When my obsession for gaming was at its peak I was constantly introducing the people in my life to new games. Naturally, this included my parents. Every Sunday we would meet for dinner at their house and I would always bring a new board game for us to play. At first they were delighted at this wholesome family ritual. Unfortunately, I was still a tone-deaf gaming host back then, and the games I started bringing over grew increasingly complex. My parents were always good sports as I tried to introduce them to these new games. Sadly, they were often forced to trudge through each experience in patient appeasement of my interests. They weren’t really having fun playing.
Then one day I decided to bring Ticket To Ride. The game was not new to me. By then, I had already played it to death with friends and it had started collecting cobwebs on my bookshelf. It’s not that I disliked the game, only that I had moved on to newer, shinier things.
As I began explaining the rules of Ticket to Ride to my parents I saw them light up. They were nodding and leaning in with anticipation. Their eyes darted around the map and they began fiddling with the tiny train car pieces. I could see there was an instant connection happening. No dragons or spacemen. No seven-phase turn sequences to remember. No fantastical leaps of imagination required to understand the goal of the game. Everything about Ticket to Ride was familiar and made sense: a map of the USA, real world cities, train cars, routes.
How it works:
The goal of Ticket to Ride is to earn the most victory points by connecting different cities on the map with your train pieces. Each player starts with a hand of Train cards and 45 little plastic trains in their player color. They are also given a few Destination tickets that act as challenges to complete over the course of the game.
The Train cards come in 8 different colors (plus a wild suit), and these are the main resources used in the game. The colors of the cards correspond to different routes on the map. For instance: Las Vegas and Salt Lake City are connected by a route made up of 3 orange spaces. If you wished to claim this route, you must play 3 orange Train cards from your hand. This would allow you to cover the spaces of the route with your plastic trains and you would earn some victory points in the process. The longer the route you claim (more spaces), the more points you will earn.
While claiming routes for points is good, the best way to win at Ticket to Ride is to score the big points on Destination tickets. Each Destination ticket is unique, and it will show two cities on the map and a victory point value. To score the points, you must connect the two cities on the Destination card by claiming a chain of multiple routes. Example: If you held the Destination Ticket “Denver to El Paso”, this could be accomplished by claiming the routes Denver to Santa Fe, and then Santa Fe to El Paso.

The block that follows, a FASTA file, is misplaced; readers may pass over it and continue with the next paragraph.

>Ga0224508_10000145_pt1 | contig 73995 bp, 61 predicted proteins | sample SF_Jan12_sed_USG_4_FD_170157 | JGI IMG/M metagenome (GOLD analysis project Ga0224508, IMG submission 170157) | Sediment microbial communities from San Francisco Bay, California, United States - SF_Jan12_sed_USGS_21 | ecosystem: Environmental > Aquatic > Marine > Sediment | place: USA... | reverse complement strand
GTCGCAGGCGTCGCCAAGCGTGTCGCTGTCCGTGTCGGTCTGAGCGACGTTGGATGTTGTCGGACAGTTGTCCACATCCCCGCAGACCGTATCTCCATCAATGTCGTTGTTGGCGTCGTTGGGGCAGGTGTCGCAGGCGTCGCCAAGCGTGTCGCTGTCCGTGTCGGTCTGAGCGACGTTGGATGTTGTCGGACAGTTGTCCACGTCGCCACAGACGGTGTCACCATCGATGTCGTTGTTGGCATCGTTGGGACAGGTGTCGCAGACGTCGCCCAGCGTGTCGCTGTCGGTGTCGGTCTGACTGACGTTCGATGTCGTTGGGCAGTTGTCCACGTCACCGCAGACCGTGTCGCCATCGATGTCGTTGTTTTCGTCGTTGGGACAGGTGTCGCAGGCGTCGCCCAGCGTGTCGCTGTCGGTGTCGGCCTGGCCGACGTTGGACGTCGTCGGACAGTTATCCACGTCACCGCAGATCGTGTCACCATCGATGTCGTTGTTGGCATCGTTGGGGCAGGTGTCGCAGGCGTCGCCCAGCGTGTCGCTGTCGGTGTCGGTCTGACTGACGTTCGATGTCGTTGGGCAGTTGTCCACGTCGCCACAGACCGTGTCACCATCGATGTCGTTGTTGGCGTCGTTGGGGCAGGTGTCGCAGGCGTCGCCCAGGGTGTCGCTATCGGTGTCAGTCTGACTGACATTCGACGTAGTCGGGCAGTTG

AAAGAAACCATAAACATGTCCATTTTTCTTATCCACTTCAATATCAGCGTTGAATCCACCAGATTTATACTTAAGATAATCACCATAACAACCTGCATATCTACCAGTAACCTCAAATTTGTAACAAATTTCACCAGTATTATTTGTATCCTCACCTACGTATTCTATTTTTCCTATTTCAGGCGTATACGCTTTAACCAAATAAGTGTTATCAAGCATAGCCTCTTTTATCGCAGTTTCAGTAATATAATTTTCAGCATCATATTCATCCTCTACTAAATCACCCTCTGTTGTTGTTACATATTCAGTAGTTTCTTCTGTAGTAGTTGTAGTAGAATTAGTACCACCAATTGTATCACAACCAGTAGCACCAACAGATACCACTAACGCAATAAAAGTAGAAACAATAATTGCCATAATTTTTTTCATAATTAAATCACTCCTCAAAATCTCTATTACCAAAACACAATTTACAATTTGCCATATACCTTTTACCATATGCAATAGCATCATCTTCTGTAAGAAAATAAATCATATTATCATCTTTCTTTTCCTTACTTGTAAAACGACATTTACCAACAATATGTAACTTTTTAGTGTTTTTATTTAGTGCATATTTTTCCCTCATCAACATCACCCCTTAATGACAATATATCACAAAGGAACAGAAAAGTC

But it really doesn’t matter which specific routes you use to complete a Destination ticket, so long as the cities somehow connect via your claimed routes. This can cause players to create complex spider webs of routes on the map. Destination tickets are extra important in Ticket to Ride not only because they award big points when completed, but because their point values are subtracted at the end of the game if left incomplete. This creates a lot of tension during the game where players are constantly concerned about the particular routes they need being snatched up by others.
Turns quickly since there are only three possible choices to make:
- Draw more train cards
- Claim a route
- Draw more destination tickets
Once someone runs low on train pieces (2 or less), the game comes to a conclusion and players tally up all the points they’ve scored. The player with the most points is declared the winner. This will typically be followed by a short decompression period where the losing players complain about their bad luck and missed opportunities).
The first play-through of Ticket to Ride with my parents went fantastic, and they gushed about how much fun they had playing. They told me it was their favorite game I had brought over to date. The following week I brought over a different game to play, but they had already purchased their own copy of Ticket to Ride and were ready to play again! This was the first time I realized the power of a ‘gateway game’, and there is perhaps no gateway game more effective at creating passionate new gamers than Ticket to Ride.
Beyond simply being a great game, Ticket to Ride has expanded my view of what attracts new players to the gaming hobby. Nowadays, everyone is trying to make the next big hit board game, but I feel most creators don’t look outside their own personal interests for motivation. Ticket to Ride is a modern classic because the theme and rules are so accessible to all ages, and to people from all different walks of life. It makes me wonder what the next game to accomplish this will be.
All images © 2018 Robert D. Bruce